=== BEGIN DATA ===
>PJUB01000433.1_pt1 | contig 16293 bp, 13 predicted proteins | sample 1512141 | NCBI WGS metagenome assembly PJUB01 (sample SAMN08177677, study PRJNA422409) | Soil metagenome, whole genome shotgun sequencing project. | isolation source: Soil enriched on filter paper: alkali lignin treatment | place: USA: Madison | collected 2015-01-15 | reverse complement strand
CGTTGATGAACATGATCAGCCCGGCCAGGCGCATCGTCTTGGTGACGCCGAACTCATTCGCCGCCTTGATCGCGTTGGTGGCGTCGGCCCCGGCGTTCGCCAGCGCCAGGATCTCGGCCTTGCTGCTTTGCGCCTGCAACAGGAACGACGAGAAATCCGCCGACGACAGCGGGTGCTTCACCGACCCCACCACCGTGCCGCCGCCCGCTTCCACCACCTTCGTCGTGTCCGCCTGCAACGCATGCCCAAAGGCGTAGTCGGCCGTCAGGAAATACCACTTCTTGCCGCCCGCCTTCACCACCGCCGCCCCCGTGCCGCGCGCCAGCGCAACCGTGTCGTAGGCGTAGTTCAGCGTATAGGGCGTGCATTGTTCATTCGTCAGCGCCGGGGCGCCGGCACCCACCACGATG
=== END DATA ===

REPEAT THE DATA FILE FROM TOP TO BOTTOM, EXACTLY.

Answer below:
>PJUB01000433.1_pt1 | contig 16293 bp, 13 predicted proteins | sample 1512141 | NCBI WGS metagenome assembly PJUB01 (sample SAMN08177677, study PRJNA422409) | Soil metagenome, whole genome shotgun sequencing project. | isolation source: Soil enriched on filter paper: alkali lignin treatment | place: USA: Madison | collected 2015-01-15 | reverse complement strand
CGTTGATGAACATGATCAGCCCGGCCAGGCGCATCGTCTTGGTGACGCCGAACTCATTCGCCGCCTTGATCGCGTTGGTGGCGTCGGCCCCGGCGTTCGCCAGCGCCAGGATCTCGGCCTTGCTGCTTTGCGCCTGCAACAGGAACGACGAGAAATCCGCCGACGACAGCGGGTGCTTCACCGACCCCACCACCGTGCCGCCGCCCGCTTCCACCACCTTCGTCGTGTCCGCCTGCAACGCATGCCCAAAGGCGTAGTCGGCCGTCAGGAAATACCACTTCTTGCCGCCCGCCTTCACCACCGCCGCCCCCGTGCCGCGCGCCAGCGCAACCGTGTCGTAGGCGTAGTTCAGCGTATAGGGCGTGCATTGTTCATTCGTCAGCGCCGGGGCGCCGGCACCCACCACGATG